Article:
The Tobacco Root Mountains Care Center in Sheridan is welcoming residents back home after temporarily relocating them due to repairs and construction at the facility.
As of Monday night, 14 residents had returned from a temporary stay in Dillon, Ennis or elsewhere while work crews replaced a major sewer line under the north hallway of the facility. County commissioner Dave Schulz estimated that the remaining relocated residents would be back home by the end of this week.
“When we vacated that place we were very concerned about our residents and our staff,” he said, adding “Now that were back to a functional point, they’ve got a smile on their face because they’re happy to be back home.”
The temporary relocation would have been difficult for many residents were it not for extensive support from around the community, including the people at Madison Valley Manor. The TRMCC’s sister facility in Ennis took in 10 residents Sheridan during the construction period as well a several certified nursing assistants.
The nursing assistants came with residents to Madison Valley Manor to offer a familiar face but also to continue working while the TRMCC was temporarily vacated. Madison Valley Manor administrator Judy Melin said that the transition for residents was surprisingly comfortable, and that the process was a positive one for everyone involved.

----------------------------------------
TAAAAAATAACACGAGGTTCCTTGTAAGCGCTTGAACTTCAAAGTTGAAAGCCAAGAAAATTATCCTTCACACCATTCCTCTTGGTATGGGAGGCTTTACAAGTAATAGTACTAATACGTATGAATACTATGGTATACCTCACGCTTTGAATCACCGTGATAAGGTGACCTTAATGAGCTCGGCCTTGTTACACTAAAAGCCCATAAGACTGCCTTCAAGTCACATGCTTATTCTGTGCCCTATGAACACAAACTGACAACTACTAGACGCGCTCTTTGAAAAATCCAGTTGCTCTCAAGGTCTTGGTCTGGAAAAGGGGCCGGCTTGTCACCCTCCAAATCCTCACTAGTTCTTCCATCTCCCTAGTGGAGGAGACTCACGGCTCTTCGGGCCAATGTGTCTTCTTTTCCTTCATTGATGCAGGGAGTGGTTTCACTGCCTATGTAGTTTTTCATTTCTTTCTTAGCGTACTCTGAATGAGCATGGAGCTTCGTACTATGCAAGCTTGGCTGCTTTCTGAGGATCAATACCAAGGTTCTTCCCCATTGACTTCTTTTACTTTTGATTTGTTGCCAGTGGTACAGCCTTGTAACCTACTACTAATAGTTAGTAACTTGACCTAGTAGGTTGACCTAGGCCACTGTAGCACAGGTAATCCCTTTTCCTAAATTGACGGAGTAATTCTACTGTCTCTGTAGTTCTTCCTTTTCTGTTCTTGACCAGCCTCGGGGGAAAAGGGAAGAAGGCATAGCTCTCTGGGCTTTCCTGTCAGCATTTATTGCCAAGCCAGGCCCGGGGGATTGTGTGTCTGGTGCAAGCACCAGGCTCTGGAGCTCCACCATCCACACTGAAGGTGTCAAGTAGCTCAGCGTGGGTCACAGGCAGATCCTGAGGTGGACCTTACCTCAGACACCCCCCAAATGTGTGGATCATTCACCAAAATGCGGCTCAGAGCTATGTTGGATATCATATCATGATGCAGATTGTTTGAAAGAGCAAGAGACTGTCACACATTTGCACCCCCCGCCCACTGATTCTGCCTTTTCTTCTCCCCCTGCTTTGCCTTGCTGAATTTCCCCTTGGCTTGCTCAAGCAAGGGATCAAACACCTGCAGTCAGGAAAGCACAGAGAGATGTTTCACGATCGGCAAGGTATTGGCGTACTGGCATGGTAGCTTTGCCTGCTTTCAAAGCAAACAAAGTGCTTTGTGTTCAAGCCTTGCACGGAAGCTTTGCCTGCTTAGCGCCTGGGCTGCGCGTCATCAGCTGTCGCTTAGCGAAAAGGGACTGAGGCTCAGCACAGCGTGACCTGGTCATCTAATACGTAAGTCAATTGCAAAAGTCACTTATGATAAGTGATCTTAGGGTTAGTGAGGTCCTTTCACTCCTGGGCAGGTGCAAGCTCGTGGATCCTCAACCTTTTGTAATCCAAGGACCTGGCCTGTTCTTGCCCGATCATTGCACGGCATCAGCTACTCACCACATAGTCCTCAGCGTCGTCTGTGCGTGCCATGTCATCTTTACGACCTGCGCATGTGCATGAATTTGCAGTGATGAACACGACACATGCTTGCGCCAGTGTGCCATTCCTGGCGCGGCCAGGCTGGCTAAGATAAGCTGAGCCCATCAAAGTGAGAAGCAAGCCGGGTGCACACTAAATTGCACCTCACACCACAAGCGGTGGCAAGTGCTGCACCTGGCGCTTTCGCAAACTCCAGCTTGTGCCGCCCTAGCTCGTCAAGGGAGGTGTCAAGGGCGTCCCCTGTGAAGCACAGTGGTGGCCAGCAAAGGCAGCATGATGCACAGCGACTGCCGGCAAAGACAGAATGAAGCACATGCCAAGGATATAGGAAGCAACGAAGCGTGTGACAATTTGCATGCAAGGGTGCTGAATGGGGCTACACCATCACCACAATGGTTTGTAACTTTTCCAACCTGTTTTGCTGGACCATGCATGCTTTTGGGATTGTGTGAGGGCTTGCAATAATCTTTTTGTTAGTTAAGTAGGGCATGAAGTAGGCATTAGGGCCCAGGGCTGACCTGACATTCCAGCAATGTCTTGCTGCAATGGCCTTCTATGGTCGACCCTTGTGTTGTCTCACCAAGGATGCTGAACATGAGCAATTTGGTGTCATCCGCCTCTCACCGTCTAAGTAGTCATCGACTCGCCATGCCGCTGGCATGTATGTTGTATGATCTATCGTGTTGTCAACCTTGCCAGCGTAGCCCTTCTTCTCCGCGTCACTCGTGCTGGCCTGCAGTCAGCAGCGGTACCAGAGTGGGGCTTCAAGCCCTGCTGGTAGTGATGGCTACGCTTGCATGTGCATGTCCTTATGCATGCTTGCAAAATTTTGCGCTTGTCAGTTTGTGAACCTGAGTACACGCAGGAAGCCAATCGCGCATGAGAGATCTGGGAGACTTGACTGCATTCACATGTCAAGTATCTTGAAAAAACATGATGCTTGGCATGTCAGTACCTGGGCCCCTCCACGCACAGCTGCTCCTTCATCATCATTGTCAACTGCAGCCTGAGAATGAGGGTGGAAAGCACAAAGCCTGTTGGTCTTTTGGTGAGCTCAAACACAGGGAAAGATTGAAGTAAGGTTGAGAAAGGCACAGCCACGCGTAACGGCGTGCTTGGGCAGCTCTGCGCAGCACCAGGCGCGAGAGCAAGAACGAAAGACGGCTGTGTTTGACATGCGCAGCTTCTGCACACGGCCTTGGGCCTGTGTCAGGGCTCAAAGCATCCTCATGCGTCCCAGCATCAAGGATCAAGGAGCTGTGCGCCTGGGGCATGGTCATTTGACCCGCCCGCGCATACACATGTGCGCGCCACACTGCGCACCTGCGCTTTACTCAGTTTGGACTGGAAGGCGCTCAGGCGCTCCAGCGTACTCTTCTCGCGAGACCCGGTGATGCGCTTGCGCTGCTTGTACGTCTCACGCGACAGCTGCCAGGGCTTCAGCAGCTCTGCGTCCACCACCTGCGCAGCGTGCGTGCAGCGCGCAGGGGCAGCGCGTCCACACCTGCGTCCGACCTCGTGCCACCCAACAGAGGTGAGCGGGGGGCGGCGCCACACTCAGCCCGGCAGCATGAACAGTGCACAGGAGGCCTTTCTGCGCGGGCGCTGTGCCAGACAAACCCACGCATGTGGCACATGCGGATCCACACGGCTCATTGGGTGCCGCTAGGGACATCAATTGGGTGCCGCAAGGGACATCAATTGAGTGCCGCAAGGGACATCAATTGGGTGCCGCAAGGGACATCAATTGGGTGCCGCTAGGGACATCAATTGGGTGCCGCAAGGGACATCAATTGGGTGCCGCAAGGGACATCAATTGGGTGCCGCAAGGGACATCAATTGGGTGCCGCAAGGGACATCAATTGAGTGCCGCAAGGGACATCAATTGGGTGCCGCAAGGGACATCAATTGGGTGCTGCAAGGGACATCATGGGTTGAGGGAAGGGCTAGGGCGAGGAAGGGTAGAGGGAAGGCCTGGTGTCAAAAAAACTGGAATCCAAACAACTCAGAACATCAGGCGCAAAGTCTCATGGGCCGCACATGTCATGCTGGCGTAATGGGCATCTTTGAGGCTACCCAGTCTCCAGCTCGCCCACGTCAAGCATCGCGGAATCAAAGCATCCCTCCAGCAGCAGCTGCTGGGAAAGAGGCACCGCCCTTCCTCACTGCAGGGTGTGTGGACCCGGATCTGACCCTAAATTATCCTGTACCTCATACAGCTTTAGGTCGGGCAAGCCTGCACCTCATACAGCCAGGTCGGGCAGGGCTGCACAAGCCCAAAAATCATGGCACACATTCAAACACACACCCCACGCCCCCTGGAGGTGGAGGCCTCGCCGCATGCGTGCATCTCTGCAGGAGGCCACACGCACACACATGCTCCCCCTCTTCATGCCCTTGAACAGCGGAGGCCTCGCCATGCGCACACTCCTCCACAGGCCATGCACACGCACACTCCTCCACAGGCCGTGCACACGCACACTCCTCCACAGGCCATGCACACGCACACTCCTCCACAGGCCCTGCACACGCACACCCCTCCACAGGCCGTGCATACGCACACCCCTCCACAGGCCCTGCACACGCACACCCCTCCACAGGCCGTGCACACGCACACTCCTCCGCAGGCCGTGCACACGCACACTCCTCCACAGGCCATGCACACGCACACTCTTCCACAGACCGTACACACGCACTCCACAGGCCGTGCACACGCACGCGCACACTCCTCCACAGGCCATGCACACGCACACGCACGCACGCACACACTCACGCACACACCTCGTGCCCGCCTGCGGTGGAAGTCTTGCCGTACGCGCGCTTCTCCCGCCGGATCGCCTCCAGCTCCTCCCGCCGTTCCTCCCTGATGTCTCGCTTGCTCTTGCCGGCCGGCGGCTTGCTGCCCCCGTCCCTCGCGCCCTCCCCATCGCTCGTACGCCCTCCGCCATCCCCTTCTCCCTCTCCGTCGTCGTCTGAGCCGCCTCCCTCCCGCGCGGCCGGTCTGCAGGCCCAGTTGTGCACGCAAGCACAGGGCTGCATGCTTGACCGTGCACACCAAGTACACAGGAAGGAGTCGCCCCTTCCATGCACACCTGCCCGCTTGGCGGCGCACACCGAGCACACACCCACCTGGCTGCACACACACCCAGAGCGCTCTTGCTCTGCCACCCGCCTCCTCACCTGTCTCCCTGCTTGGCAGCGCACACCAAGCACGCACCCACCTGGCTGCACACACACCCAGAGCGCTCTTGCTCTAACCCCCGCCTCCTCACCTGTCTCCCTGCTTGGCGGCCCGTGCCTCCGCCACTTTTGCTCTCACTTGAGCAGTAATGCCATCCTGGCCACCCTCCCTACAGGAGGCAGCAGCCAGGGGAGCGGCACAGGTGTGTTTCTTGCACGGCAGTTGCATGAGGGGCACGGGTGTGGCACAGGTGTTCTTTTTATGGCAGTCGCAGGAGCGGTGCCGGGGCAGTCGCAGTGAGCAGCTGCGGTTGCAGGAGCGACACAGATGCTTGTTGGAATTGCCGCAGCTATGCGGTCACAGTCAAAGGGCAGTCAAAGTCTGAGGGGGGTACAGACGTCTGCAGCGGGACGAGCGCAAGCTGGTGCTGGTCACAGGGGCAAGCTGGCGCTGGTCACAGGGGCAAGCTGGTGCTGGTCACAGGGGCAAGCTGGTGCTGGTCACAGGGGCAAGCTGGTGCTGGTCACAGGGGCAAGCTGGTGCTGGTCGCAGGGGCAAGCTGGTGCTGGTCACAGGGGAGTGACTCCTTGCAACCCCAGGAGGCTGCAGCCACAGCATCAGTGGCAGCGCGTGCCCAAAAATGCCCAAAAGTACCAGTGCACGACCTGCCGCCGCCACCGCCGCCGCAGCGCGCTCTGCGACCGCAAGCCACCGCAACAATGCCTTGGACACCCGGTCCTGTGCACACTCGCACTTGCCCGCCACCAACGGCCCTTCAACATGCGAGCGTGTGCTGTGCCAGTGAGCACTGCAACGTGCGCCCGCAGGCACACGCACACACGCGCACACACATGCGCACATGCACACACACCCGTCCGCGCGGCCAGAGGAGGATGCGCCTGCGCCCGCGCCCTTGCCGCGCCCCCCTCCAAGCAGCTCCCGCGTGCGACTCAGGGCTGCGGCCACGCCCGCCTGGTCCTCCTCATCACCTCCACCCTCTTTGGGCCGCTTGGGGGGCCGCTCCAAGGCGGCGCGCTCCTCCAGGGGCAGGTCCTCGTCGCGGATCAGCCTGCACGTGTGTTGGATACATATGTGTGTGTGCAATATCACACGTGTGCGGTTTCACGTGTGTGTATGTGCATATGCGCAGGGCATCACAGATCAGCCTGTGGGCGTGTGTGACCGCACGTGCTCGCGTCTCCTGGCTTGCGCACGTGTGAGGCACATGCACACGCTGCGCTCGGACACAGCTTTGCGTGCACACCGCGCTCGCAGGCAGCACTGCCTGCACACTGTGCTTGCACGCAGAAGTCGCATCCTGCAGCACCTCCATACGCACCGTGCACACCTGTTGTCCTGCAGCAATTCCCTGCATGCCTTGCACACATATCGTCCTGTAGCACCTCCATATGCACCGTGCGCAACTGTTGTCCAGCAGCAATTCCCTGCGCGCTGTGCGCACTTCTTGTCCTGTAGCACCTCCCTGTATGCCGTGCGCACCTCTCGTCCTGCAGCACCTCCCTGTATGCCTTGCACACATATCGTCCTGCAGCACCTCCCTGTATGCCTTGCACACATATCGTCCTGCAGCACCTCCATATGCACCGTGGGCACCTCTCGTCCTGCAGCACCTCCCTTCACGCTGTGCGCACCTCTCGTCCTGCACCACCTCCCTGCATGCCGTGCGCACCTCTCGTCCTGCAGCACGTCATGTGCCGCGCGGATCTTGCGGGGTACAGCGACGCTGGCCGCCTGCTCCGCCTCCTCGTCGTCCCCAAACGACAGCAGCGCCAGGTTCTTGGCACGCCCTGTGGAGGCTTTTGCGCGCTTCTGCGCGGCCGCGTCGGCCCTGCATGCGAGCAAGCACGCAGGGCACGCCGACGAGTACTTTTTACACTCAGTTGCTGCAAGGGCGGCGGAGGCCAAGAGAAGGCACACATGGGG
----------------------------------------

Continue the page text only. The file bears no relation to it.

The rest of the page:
“As often as we can, we work together” Melin said of the collaborative effort with the TRMCC staff. “We really looked at all of the aspects of having a comfortable situation for them.”
“Our staff really enjoyed having them here,” she said of the temporary residents. “In fact, I think we’ll be missing them when they leave.”
The project was originally scheduled to finish by Oct. 28, but the repairs to the sewer line set work back a week. Although residents are moving back in, Schulz guessed construction crews would take a couple more weeks to complete detail work before the entire project is finished.
“That fix was taken care of very appropriately and very timely and it actually gave the contractor that week or 10 days of time to really forge into a number of areas where they didn’t have the staff or residents there,” he said.
“This was a team effort where everybody had to kind of pull together and quite often do something that they hadn’t really been scheduled for,” said Schulz. “The place is starting to look beautiful.”